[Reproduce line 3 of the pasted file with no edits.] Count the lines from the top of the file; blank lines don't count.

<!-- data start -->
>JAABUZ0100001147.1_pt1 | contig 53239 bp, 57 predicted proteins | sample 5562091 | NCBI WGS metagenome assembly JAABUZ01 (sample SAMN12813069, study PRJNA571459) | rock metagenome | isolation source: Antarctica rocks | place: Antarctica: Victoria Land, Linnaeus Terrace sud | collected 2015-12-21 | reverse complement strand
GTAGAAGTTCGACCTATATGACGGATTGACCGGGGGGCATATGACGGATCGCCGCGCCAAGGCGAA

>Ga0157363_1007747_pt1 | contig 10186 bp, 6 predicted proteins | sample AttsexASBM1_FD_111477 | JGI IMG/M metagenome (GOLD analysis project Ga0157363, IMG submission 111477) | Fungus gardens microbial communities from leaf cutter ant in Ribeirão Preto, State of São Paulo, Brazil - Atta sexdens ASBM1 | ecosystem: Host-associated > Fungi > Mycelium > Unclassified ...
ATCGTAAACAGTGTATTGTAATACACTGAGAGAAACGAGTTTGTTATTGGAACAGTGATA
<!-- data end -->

>Ga0157363_1007747_pt1 | contig 10186 bp, 6 predicted proteins | sample AttsexASBM1_FD_111477 | JGI IMG/M metagenome (GOLD analysis project Ga0157363, IMG submission 111477) | Fungus gardens microbial communities from leaf cutter ant in Ribeirão Preto, State of São Paulo, Brazil - Atta sexdens ASBM1 | ecosystem: Host-associated > Fungi > Mycelium > Unclassified ...